The following morning is competition day. As is often the case in Asia, I have nobody to fight in my weight division, so they bump me up to the 70 kg weight bracket, nearly 20 kg above my walking weight. I volunteer as tribute. We arrive at the venue, and in true Mongolian fashion, they are serving what looks to be an entire cow in the tournament staff room. And yes, with ayrag. It’s time to bulk up.

The opening ceremonies for the tournament begin. There’s some break dancing, a singing guy running around in a costume, and all of a sudden, I am whisked on stage and find myself somehow standing next to the American flag, in some capacity representing the United States at a Jiu Jitsu competition in Mongolia. It’s one of those wtf moments in life where you just ask yourself, “How the hell did I end up here?”

Lo and behold, the first girl in my bracket doesn’t show up, so I go straight into my one and only match against a girl that we’ve been training with all week. She is super friendly, and I think we are both just happy to have a match. The referee waves us onto the mat, we slap hands, and I assume the deepest Asian squat position I have ever achieved in my entire life. I think it’s safe to assume that every single Mongolian in this place is a judo black belt. I am fucking pulling guard. I end up losing by 2 advantages in what was a fun (albeit frustrating) match. By the time we manage to leave the venue, I am exhausted. It’s time to hit the club!

Vodka is poured, and we cheers (or “Chinggis!”) to the end of a long day. I spend the majority of the night doing weird solo movement drills in the club that might be considered dancing in some alternate universe. Inebriated me decides that it is time to run home by myself, so I grab our Mongolian friend Bilgee (I’m so sorry if I butchered that spelling) to help hail me a taxi, which in Mongolia, is akin to random hitchhiking. Any random car on the road can be hailed, a price negotiated, and the driver will navigate you through the nondescript, clusterfuck streets of Ulaanbaatar. On our way out, some Mongolian guy grabs my ass, and before I can stupidly retaliate in any ill-advised manner, Bilgeeb pulls me into the elevator, and I manage to whisk myself home.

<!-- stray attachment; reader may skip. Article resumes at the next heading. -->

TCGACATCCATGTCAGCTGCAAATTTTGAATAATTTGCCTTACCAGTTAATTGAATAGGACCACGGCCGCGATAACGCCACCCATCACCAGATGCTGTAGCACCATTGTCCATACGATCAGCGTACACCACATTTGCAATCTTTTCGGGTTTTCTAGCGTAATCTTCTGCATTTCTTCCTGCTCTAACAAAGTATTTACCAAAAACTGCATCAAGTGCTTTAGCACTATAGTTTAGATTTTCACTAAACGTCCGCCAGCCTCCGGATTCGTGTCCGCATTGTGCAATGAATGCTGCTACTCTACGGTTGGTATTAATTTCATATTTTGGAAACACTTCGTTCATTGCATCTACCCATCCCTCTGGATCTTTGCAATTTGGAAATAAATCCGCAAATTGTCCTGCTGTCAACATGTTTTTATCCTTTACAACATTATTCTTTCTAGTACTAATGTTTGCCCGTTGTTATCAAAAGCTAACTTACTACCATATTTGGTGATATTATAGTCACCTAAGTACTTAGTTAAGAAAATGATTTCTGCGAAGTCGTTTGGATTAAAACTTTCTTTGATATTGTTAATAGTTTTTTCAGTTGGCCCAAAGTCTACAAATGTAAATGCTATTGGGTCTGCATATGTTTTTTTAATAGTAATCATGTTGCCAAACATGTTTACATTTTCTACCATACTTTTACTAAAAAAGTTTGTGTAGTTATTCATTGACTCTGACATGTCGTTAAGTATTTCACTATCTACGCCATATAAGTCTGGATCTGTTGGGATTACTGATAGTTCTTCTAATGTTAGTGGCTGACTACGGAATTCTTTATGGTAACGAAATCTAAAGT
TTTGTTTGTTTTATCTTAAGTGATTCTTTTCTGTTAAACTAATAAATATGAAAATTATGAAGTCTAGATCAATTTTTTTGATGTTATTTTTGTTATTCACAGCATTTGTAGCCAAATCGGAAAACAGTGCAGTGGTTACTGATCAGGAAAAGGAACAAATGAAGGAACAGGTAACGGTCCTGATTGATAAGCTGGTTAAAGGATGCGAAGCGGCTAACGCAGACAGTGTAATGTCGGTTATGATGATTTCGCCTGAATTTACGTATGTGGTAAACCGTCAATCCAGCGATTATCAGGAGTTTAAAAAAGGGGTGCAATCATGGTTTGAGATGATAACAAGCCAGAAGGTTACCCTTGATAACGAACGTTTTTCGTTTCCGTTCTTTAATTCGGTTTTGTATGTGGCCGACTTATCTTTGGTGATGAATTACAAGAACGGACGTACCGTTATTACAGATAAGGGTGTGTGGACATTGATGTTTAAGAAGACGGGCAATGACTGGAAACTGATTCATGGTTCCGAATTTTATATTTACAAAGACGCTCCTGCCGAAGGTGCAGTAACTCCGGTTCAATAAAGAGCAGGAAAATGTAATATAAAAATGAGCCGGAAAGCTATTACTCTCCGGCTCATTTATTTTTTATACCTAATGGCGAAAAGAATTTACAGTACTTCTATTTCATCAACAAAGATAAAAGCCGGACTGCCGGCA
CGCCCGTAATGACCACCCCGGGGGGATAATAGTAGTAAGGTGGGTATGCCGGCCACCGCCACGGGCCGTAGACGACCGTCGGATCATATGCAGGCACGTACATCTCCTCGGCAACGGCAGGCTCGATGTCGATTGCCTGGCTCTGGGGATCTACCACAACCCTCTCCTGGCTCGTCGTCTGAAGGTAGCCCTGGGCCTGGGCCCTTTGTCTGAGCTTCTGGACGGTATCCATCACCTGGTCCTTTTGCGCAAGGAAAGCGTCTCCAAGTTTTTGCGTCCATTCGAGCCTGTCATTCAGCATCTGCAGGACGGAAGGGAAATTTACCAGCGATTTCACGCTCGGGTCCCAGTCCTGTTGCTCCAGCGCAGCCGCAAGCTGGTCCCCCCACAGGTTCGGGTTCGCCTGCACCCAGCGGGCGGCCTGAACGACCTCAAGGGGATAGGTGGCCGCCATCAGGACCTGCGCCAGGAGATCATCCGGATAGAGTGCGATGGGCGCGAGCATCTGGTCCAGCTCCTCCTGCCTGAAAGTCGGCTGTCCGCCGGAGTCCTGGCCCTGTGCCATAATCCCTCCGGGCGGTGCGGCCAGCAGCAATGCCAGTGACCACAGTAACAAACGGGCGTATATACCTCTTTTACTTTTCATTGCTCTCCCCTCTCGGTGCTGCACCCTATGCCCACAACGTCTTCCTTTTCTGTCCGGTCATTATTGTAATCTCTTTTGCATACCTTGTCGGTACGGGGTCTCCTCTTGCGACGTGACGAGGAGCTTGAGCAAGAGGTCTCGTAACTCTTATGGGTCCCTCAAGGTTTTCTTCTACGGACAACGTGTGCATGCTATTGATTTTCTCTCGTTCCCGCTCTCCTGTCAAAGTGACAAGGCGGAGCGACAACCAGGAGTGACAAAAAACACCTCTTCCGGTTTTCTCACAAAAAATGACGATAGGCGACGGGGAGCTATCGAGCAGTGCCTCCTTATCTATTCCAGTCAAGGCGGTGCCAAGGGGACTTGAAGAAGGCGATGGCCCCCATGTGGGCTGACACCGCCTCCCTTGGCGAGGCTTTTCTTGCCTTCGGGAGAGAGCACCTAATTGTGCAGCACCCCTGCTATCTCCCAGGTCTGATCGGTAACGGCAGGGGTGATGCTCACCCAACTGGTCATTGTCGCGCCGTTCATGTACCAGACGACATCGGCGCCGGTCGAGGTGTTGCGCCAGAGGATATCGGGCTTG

Chinggis. Cheers. Salud. Ganbei. Oss.

The next morning, I discover that immediately after I left, a fight broke out and some guy got stabbed in that exact same elevator I left in. Apparently that is an authentic Mongolian nightlife experience. I had luckily brought my personal shitshow home before the real shitshow began.

We then head to the countryside, which is the part of the trip that I have been looking forward to the most. About 40 minutes into our journey out of Ulaanbaatar, I spot some camels and a golden eagle hanging out on the side of the road. CAMELS. The bus stops. I excitedly run out of the bus (without a jacket) and bum rush the camels before stopping to think that maybe bum rushing a huge camel might not be the greatest idea. I also begin freezing to death. Some may say I am prone to rash decisions. I have no idea what they are talking about.